Bleh. I apologize, but welcome back to another issue of stadarooni, and the fiftieth at that! While I did not plan for such an occurrence, know that this post may be the last time you will see me as sane. University is coming up and as some wise cliché always spouts, this is only the beginning! For now, however, we are not going anywhere.

Now, as with last summer, I want to kick things off with a story. This one will be a bit different, as I graduated! Maybe I made that sound passive, but I am unsure if it has hit me yet. Regardless, I hope you enjoy this descriptive story and enjoy the sunshine. 8)


You have just said goodbye. Not for two months or even three, but for good. It lacks weight, and the cauldron’s fire seems extinguished. That walk or drive felt the same as it did in September, and your bag tumbles onto the floor as usual. This time, it will remain there forevermore, but that feels insignificant. You handed in your final assignment and penned your last test, but it does not daunt you in knowing that is it.

Faces. They were there an hour ago, and the hour before that. Perhaps they were that of a student, a teacher, or a nobody. In the next hour, they may amalgamate into the haze of memories, which are untouchable. In that impervious shelter, they cannot be tended to, and they may deteriorate into forgotten dreams. It is not the end, however, as they make take to your road in another form and create new memories. Faces may not be forgotten so easily, but what of voices?

Emotions. Bittersweet? Joy? Sadness? Anxiety towards the unknown? For some, the end of the line may be where life reforms into eternal meandering, phasing into normality without any excitement. For others, the end is just where the page ends and the next begins with new life. Some may feel like heroes; some may feel indifferent to the trial they have persevered through. Whatever the causation, words linger in your mind, defining your smile as you take your cue off of the stage.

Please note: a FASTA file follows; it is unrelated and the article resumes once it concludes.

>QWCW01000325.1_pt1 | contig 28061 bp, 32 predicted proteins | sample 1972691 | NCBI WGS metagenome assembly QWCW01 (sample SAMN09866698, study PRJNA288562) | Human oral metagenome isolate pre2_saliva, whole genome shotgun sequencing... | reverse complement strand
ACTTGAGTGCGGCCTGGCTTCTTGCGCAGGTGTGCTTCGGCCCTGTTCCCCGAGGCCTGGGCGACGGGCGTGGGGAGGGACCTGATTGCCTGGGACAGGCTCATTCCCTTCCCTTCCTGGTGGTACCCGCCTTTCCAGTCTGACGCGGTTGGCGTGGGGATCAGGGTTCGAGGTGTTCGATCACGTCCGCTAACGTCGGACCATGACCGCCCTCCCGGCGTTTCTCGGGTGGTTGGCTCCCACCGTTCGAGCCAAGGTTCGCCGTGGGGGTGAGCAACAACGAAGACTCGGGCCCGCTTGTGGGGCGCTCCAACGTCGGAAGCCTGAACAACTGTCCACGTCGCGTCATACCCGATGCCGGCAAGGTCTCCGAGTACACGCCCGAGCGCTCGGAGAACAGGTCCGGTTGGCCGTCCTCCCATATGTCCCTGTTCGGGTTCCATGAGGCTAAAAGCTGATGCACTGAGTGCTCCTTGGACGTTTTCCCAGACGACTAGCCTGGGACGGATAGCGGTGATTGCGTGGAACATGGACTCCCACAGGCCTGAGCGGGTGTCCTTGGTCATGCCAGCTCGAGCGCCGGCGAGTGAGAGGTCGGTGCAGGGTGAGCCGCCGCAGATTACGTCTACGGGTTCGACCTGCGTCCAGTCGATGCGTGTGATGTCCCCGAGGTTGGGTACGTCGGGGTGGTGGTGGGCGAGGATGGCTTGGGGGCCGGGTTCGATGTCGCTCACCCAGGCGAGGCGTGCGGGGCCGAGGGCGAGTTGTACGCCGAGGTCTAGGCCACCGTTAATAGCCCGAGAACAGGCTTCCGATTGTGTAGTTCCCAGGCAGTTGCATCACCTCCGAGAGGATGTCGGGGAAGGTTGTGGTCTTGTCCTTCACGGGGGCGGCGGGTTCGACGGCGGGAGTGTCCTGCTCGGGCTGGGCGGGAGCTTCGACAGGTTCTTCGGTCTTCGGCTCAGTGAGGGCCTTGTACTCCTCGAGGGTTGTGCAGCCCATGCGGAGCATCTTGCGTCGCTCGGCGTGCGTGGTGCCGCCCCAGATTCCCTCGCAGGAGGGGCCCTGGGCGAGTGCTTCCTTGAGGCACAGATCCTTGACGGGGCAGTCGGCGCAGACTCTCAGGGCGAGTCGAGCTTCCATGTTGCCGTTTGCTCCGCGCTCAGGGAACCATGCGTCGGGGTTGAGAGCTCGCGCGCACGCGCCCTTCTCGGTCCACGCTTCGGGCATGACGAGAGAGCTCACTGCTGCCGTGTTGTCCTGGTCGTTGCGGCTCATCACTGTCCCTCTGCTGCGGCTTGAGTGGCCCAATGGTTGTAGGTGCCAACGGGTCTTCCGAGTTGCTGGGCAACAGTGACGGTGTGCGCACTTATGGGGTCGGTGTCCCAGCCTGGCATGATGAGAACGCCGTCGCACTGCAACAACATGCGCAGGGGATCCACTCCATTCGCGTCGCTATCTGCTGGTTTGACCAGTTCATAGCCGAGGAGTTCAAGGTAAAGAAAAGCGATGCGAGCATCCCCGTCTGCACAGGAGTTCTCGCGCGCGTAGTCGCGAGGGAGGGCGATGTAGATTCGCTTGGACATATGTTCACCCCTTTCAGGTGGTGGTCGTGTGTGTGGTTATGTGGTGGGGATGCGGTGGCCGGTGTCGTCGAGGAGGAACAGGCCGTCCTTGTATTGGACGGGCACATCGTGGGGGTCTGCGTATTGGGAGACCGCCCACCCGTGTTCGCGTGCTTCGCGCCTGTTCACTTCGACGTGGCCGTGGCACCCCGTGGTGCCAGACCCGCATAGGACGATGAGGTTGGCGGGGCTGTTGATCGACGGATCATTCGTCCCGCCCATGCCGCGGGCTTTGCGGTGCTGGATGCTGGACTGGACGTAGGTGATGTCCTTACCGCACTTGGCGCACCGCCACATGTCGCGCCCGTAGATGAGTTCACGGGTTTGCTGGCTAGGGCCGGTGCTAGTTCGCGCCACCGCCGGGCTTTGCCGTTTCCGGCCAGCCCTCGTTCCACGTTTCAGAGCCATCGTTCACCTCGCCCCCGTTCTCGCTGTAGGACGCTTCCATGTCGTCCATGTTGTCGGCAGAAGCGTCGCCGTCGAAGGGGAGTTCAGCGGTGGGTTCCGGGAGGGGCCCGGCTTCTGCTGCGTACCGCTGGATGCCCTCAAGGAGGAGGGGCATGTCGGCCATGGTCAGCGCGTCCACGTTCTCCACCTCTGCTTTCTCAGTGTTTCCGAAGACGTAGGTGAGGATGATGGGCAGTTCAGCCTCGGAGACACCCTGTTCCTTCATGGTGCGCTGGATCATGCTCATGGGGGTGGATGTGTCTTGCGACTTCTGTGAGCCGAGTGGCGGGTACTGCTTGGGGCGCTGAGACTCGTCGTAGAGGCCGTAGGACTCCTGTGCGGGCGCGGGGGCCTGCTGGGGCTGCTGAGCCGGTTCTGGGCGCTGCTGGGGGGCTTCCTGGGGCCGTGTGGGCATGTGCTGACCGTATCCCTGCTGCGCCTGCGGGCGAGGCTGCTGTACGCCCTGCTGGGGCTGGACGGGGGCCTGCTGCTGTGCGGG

Fall. Why is it that during your moment, you only look to the door? There is plenty left for you before the page turns, only bound by your imagination. However, the leaves do eventually crinkle. Regret is only crushed when memories are gone, and the invincible cogs of society grind on in the invisible wind. The midnight soliloquy will never be heard and the rest can only lush and blue for so long.

Memories. The twilight jingle of a music box rusts, leaving its tone mute for all of time. The moment may be forgotten, but emotion will dwell to the grave. The same suit will take course for friends, mentors, and children until your world is nothing but a memory that the cogs have marched beyond. Still, this meaningless part of existence cannot bring you down, as purpose takes precedence over this shallow fact.

Pride. No matter philosophy or judgement, this is your moment. You can set the sail wherever you choose to, as the sea is now open. Opportunities await, but you take heed of danger and consequence. The world is changing, and so is yours. You could not see its beginning or end, but you have control over yours. You have survived the first round, but you are just getting started. The end is the beginning, and the beginning is the end.

Whether or not there be parades or shrines, memories of your accomplishment are engraved. The song may never be sung, but it will always exist. The final day is over, but there is still the next one. Time may march on, but our stories are what give it meaning.



While I have no idea what I just wrote, I hope you could at least think and reflect on everything. Unlike last summer, I will not be leaving for an extended period of time so you can expect posts in both July and August! This was my fiftieth post on the blog, and I can guarantee (just like the story said) I am just getting started. 🙂